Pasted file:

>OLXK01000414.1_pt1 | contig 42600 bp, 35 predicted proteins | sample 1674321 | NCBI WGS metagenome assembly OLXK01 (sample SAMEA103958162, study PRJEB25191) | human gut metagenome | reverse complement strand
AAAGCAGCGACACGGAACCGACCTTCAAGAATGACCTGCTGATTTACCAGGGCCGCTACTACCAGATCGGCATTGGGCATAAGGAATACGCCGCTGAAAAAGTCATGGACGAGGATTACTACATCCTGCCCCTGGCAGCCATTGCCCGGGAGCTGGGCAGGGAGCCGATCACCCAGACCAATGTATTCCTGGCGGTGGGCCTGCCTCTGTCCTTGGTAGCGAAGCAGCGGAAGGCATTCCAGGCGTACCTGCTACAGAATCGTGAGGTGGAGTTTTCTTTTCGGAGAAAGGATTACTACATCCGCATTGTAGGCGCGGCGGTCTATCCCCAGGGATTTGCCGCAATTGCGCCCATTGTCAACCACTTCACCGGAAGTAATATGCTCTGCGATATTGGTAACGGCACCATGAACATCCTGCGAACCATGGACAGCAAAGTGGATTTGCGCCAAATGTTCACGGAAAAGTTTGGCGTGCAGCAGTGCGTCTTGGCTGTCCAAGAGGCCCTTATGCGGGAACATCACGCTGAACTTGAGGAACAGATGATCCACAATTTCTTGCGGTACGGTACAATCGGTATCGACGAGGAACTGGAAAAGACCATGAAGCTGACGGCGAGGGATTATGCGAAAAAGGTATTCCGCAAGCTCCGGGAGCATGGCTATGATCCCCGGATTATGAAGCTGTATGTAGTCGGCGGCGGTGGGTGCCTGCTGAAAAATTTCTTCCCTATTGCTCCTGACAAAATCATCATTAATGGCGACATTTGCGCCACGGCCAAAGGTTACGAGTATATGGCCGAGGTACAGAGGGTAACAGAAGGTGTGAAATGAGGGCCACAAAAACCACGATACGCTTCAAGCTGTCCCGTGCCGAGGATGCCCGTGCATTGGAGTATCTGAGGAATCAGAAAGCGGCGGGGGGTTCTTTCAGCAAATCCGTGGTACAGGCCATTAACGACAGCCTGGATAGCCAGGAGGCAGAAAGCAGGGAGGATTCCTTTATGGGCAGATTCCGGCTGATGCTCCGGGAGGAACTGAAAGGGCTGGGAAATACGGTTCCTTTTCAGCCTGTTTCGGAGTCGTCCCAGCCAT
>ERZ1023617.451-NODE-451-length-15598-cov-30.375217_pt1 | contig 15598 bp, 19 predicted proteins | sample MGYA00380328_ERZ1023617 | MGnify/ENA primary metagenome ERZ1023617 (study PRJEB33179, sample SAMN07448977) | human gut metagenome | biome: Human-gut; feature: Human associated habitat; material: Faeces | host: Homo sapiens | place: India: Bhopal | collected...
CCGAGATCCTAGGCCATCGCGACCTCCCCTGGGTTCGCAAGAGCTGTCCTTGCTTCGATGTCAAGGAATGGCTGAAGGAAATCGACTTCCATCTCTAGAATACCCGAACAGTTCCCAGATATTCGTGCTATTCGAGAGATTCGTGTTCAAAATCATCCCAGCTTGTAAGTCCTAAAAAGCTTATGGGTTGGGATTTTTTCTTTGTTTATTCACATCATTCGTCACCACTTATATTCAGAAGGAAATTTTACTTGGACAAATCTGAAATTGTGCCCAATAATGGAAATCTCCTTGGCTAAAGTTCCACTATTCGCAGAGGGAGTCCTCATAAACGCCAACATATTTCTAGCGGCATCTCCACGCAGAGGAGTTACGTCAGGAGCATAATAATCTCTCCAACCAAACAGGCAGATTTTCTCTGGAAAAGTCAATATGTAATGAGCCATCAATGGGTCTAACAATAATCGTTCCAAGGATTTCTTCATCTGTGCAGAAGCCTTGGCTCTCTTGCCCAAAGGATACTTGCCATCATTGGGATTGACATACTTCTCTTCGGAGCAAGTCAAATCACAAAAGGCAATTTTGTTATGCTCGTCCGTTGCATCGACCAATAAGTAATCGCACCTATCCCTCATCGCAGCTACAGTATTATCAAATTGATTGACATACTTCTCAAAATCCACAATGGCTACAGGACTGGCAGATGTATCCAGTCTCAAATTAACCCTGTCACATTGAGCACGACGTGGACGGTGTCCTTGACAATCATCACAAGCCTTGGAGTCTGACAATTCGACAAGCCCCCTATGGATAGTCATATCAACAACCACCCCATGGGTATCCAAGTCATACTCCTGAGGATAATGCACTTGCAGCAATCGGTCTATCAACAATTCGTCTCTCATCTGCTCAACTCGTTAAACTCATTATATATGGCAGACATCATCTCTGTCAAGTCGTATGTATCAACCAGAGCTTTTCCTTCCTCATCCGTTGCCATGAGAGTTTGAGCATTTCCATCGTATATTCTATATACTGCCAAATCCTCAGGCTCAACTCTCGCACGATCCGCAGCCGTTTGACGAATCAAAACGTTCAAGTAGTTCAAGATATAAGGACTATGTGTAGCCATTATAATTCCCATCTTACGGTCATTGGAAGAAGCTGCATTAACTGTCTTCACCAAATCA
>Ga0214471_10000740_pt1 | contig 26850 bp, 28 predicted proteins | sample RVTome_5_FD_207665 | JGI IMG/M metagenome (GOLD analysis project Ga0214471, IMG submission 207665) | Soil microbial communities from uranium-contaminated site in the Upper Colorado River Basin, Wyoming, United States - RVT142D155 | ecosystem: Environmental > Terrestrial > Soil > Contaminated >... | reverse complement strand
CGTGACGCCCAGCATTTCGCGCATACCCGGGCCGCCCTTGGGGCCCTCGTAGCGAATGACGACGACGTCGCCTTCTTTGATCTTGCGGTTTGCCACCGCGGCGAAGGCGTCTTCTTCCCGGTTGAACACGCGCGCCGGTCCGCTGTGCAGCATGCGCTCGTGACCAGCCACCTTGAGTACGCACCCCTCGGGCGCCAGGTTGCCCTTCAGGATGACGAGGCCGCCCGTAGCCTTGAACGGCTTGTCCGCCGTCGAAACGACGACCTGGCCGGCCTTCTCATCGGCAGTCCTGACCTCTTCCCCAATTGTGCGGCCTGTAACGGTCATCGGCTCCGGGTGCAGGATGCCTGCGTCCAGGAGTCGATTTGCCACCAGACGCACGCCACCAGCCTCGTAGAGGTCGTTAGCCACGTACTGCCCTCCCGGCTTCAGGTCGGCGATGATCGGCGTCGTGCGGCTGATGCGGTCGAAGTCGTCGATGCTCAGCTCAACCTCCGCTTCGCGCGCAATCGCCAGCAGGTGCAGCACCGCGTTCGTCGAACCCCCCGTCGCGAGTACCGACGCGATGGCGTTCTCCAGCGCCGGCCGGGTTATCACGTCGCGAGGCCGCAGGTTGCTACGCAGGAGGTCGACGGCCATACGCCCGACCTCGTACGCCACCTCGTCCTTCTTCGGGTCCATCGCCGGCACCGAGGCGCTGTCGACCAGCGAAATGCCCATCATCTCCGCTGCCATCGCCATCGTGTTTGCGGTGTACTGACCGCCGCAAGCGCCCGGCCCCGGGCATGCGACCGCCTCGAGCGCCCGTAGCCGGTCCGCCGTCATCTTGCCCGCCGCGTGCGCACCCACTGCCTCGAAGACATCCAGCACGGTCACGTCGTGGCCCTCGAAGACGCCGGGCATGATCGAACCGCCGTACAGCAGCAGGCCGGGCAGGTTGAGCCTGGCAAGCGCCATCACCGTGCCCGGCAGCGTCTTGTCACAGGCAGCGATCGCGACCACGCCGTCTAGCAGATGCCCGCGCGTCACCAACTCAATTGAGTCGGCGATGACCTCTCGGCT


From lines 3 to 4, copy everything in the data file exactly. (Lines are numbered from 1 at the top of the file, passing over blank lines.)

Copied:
>ERZ1023617.451-NODE-451-length-15598-cov-30.375217_pt1 | contig 15598 bp, 19 predicted proteins | sample MGYA00380328_ERZ1023617 | MGnify/ENA primary metagenome ERZ1023617 (study PRJEB33179, sample SAMN07448977) | human gut metagenome | biome: Human-gut; feature: Human associated habitat; material: Faeces | host: Homo sapiens | place: India: Bhopal | collected...
CCGAGATCCTAGGCCATCGCGACCTCCCCTGGGTTCGCAAGAGCTGTCCTTGCTTCGATGTCAAGGAATGGCTGAAGGAAATCGACTTCCATCTCTAGAATACCCGAACAGTTCCCAGATATTCGTGCTATTCGAGAGATTCGTGTTCAAAATCATCCCAGCTTGTAAGTCCTAAAAAGCTTATGGGTTGGGATTTTTTCTTTGTTTATTCACATCATTCGTCACCACTTATATTCAGAAGGAAATTTTACTTGGACAAATCTGAAATTGTGCCCAATAATGGAAATCTCCTTGGCTAAAGTTCCACTATTCGCAGAGGGAGTCCTCATAAACGCCAACATATTTCTAGCGGCATCTCCACGCAGAGGAGTTACGTCAGGAGCATAATAATCTCTCCAACCAAACAGGCAGATTTTCTCTGGAAAAGTCAATATGTAATGAGCCATCAATGGGTCTAACAATAATCGTTCCAAGGATTTCTTCATCTGTGCAGAAGCCTTGGCTCTCTTGCCCAAAGGATACTTGCCATCATTGGGATTGACATACTTCTCTTCGGAGCAAGTCAAATCACAAAAGGCAATTTTGTTATGCTCGTCCGTTGCATCGACCAATAAGTAATCGCACCTATCCCTCATCGCAGCTACAGTATTATCAAATTGATTGACATACTTCTCAAAATCCACAATGGCTACAGGACTGGCAGATGTATCCAGTCTCAAATTAACCCTGTCACATTGAGCACGACGTGGACGGTGTCCTTGACAATCATCACAAGCCTTGGAGTCTGACAATTCGACAAGCCCCCTATGGATAGTCATATCAACAACCACCCCATGGGTATCCAAGTCATACTCCTGAGGATAATGCACTTGCAGCAATCGGTCTATCAACAATTCGTCTCTCATCTGCTCAACTCGTTAAACTCATTATATATGGCAGACATCATCTCTGTCAAGTCGTATGTATCAACCAGAGCTTTTCCTTCCTCATCCGTTGCCATGAGAGTTTGAGCATTTCCATCGTATATTCTATATACTGCCAAATCCTCAGGCTCAACTCTCGCACGATCCGCAGCCGTTTGACGAATCAAAACGTTCAAGTAGTTCAAGATATAAGGACTATGTGTAGCCATTATAATTCCCATCTTACGGTCATTGGAAGAAGCTGCATTAACTGTCTTCACCAAATCA